The Class XII Auditors Course is Sea Org-only course. A Class XII auditor is flawless. Karen De La Carriere is an LRH-trained Class XII Auditor (and Class XII Case Supervisor).

Photo Caption: The next three photos concern one man, working by himself under the “Church of Scientology Los Angeles” sign which faces Sunset Blvd. In the first photo, you get a glimpse of the gentleman as he earnestly works on tending to the sign. I took the second photo as I got closer to him.

Photo Caption: By the time I took the second photo and as I clicked away grabbing a few more pictures, I wondered how much longer it might take before the guy noticed
me. What I really wanted was a close-up of the Sea Org emblem on his t-shirt because I had trouble reading it as he worked crouched over. Below that emblem are the
words “PAC Base,” which means that this Scientologist is a Sea Member assigned to PAC Base.

In the past, a SG would stop any communication between a SO member and myself. Today, however, all communications lines were open. He politely asked me, “Why are you taking my picture?” I answered, “Because someone, somewhere, out there [with that, I motioned with my left hand to indicate a space or area outside of PAC Base] misses you.” My admiration for the guy skyrocketed when he replied, in all sincere honesty, “Good answer.”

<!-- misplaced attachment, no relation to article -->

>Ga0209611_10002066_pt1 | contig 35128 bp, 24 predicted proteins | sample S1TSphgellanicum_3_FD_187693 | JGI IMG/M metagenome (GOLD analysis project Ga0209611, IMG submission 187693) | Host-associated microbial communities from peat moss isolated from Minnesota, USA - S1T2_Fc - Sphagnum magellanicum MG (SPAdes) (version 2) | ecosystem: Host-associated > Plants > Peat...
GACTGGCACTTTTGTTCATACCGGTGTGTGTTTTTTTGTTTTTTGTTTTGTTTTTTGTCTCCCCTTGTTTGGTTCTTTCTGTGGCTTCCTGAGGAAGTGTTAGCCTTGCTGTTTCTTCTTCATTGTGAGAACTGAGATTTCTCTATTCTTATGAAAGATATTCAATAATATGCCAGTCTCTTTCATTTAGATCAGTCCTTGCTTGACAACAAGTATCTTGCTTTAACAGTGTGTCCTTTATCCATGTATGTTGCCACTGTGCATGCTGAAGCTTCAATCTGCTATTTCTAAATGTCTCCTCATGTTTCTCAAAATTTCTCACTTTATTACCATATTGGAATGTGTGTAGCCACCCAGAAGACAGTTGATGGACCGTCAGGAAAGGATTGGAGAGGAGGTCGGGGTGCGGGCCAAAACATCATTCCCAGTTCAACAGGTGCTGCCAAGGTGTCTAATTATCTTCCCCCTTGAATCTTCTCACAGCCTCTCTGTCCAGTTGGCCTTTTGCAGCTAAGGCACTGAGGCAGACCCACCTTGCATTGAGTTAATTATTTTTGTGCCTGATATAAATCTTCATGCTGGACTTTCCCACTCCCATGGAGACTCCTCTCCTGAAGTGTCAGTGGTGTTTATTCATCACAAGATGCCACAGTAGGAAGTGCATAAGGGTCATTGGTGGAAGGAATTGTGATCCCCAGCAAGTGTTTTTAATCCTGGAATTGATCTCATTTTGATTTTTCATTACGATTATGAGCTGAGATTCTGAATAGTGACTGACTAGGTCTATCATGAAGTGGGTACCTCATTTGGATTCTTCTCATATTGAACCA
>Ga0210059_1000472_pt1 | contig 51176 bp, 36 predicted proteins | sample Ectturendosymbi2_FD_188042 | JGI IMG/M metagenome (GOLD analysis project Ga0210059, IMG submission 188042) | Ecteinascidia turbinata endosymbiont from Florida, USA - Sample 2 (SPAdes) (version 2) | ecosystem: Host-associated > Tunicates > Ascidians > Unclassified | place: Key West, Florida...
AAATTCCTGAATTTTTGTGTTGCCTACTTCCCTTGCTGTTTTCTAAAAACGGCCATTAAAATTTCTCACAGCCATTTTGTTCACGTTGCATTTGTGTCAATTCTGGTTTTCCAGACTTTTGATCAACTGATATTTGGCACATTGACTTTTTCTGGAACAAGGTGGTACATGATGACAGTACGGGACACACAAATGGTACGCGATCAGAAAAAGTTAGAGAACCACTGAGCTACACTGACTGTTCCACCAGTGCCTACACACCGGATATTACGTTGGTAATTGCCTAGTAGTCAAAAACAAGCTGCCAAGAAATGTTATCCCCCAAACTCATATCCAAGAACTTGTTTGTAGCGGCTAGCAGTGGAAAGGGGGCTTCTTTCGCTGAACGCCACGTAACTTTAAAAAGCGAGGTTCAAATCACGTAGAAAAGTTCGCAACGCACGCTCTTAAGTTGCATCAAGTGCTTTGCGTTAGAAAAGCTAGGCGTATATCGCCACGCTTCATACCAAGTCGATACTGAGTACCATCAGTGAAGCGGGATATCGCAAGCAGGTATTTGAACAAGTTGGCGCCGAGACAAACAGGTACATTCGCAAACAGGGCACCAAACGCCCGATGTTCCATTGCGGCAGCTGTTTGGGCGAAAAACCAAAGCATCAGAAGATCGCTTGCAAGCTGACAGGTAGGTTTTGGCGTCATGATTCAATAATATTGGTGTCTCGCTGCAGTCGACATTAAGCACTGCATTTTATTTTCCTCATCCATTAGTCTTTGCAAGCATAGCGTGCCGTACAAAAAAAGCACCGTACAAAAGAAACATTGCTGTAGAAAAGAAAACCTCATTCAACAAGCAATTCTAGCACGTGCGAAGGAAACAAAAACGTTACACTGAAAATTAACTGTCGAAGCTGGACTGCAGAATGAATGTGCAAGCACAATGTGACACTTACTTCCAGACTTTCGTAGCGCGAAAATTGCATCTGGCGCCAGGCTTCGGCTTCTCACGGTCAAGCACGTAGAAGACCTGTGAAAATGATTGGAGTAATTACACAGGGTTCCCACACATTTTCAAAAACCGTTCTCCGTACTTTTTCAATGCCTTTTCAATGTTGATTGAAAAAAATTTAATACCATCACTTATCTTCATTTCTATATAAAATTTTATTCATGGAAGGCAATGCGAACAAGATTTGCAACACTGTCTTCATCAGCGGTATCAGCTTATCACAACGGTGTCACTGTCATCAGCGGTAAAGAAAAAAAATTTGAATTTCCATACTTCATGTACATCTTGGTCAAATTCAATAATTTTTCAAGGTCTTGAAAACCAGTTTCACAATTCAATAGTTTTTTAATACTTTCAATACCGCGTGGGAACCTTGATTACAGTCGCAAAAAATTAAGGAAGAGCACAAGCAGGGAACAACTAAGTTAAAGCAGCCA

As I’ve written before, because of Scientology’s toxic “disconnection” policy, maybe you know this man and haven’t seen him for days, weeks, months, years, or even decades. I’ve helped a Scientologist find the daughter who was forced to disconnect from her, and I’m -helping another Scientologist locate her son.

Photo Caption: I found a blank, Spanish-language IAS Membership Card on LRH Way. The front side reads: “International Association of Scientologists. IAS. Afiliado por seis meses gratis.” (Translation from Spanish: “Free member for six months.”) I fear not being able to aptly warn the world about Scientology because of language barriers; I might need to translate my reports into Spanish (or Russian) more often.